Icy and Sot hit the nail on the head with this one.
Photo by Luna Park
Gotta love Icy and Sot. I was sad to hear that the above installation didn’t last very long, but even the attempt is pretty fantastic. And while Icy and Sot may have become known for their stencils, much of the duo’s best works aren’t stencils at all. There’s, of course, the balloons above, but there’s also performance, sculpture, and photography. And then there’s also this other recent piece, made with a drill:
Kudos to Icy and Sot. I would love to see more street artists really pissing people off with their work and messing with tools and materials.
Photos courtesy of Icy and Sot
Ever wondered how people like Abe Lincoln Jr., Joe Boruchow, or Icy & Sot install their artwork in bus shelters and phone booths? Next week, New Yorkers will have a chance to learn from the best. Public Ad Campaign is leading “a practical introduction” to ad takeovers at Mayday in Bushwick.
Led by Jordan Seiler and Thomas Dekeyser, the workshop will cover the history and philosophy of ad takeovers (the topic of Dekeyser’s PhD research), as well as the tools and techniques that Seiler has spent the last 15 years perfecting and sharing.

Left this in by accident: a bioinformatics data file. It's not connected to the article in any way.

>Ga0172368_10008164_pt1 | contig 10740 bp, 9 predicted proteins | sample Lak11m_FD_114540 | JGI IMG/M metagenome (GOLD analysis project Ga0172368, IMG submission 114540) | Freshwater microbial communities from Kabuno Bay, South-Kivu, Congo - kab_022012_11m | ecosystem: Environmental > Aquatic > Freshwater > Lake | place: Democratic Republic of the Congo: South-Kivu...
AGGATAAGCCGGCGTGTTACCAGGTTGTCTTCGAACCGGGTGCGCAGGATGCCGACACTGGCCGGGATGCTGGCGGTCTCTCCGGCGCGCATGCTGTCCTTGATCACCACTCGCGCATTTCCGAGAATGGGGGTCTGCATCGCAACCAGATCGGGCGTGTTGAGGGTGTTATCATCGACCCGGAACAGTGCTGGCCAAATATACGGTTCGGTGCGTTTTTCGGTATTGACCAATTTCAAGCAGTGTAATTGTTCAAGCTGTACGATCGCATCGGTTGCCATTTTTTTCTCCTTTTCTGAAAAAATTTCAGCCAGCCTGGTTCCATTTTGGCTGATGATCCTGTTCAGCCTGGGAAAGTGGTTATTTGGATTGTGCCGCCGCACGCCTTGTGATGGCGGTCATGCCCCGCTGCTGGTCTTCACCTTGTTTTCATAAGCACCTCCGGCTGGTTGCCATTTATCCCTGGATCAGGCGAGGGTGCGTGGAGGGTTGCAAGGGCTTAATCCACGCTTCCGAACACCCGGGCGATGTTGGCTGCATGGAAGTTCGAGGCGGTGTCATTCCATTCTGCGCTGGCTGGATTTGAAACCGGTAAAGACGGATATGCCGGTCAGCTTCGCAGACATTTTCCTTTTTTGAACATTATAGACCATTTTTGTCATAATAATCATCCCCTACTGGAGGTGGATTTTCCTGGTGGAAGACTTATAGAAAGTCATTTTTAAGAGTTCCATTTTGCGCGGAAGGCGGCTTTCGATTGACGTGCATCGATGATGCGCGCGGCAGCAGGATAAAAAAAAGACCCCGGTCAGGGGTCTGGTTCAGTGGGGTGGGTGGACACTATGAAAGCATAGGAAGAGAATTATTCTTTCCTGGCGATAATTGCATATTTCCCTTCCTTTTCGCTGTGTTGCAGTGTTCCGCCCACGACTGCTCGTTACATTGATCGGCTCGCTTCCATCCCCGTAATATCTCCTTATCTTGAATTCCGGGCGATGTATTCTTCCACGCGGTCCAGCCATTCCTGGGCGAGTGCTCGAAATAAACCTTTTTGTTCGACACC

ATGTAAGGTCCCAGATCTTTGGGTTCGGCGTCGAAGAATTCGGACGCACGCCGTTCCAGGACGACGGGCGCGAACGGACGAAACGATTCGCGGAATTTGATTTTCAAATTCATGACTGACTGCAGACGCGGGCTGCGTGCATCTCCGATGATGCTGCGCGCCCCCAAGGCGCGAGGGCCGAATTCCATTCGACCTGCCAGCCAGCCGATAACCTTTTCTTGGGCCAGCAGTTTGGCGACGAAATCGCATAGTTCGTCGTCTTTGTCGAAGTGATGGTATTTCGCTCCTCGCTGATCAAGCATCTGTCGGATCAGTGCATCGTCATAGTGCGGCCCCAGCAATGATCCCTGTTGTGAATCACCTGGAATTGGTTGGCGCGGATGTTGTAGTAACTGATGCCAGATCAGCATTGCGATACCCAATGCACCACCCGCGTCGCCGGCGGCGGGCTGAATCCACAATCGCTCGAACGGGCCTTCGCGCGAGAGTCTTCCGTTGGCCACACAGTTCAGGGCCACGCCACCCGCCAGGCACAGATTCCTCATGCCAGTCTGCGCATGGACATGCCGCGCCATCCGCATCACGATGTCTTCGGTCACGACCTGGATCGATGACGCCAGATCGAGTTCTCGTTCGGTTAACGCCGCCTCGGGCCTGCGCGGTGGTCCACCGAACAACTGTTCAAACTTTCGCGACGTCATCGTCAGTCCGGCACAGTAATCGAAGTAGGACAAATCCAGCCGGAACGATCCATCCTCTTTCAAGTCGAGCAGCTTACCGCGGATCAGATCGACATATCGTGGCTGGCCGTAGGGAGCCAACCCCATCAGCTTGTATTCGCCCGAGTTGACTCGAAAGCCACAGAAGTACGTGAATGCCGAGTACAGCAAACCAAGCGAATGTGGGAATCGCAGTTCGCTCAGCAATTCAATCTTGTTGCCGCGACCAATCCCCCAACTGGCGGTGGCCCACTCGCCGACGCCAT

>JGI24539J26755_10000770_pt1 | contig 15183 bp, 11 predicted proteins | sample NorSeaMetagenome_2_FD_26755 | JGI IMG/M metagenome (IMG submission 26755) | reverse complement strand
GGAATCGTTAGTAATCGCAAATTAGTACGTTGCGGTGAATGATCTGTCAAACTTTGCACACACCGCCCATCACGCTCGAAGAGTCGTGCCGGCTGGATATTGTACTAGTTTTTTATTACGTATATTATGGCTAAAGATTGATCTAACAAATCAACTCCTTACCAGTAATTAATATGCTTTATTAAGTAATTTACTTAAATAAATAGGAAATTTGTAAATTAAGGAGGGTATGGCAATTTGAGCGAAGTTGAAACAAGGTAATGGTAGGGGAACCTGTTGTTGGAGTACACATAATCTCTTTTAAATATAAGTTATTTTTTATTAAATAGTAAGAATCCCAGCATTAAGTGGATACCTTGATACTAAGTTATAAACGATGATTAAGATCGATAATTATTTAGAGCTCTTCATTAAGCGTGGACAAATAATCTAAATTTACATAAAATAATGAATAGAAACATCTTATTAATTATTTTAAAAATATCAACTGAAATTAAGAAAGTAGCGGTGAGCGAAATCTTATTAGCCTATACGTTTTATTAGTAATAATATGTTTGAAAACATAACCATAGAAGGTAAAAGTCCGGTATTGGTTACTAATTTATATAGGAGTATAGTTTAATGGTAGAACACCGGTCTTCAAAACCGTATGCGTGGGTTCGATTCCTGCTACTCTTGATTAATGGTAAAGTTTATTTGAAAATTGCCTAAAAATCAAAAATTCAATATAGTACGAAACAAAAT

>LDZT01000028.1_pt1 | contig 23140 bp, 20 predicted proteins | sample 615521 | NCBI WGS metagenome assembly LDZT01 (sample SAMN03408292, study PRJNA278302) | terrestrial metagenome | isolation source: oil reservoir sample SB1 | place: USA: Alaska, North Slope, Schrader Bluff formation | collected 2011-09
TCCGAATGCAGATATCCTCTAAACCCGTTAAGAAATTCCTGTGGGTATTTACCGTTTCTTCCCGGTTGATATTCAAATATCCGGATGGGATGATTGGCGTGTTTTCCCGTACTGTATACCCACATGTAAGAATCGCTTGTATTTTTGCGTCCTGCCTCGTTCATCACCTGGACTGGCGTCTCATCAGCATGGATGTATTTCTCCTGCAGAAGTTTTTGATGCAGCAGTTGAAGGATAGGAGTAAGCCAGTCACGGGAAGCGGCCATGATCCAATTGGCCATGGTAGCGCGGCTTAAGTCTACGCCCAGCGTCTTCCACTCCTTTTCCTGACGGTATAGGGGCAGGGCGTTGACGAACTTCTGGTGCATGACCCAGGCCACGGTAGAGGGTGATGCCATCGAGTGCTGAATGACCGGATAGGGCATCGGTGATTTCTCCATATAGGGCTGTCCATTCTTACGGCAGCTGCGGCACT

I’ve attended one of Jordan’s workshops before, and I cannot recommend them highly enough. It will be fun, and you’ll see just how easy ad takeovers can be. The more people who know how easy it is to open up ad kiosks, and have access to the tools to do it, the better.
The workshop is free to attend, but you have to register in advance.
Pow! Another mural. Wow! So beautiful. But those decorative canvases-on-walls by globe-trotting muralists have been clogging up all my feeds lately. They have their place, but I’m feeling a bit overwhelmed. For my small attempt to counter the barrage, here are a few pieces that I’ve come across lately that don’t fit that fly-in-fly-out festival paradigm.
First off, there’s Icy and Sot, who installed a series of ad busts during a recent visit to Los Angeles. Sometimes it feels like ad busts, explicitly political or not, are the only way that street art can still retain a spirit of resistance.
Here’s something I’m going to miss about Philly: Coming across Amy Orr‘s “graffiti totems,” collections of wire, beads, and miscellany that Orr attaches to metal signposts around town.
Pairing nicely with Orr, the boys at Brooklyn Street Art recently came across a series of miniature street pieces by Patrick Picou Harrington. For more photos and the full story on these beautiful little installations on electrical poles, check their blog.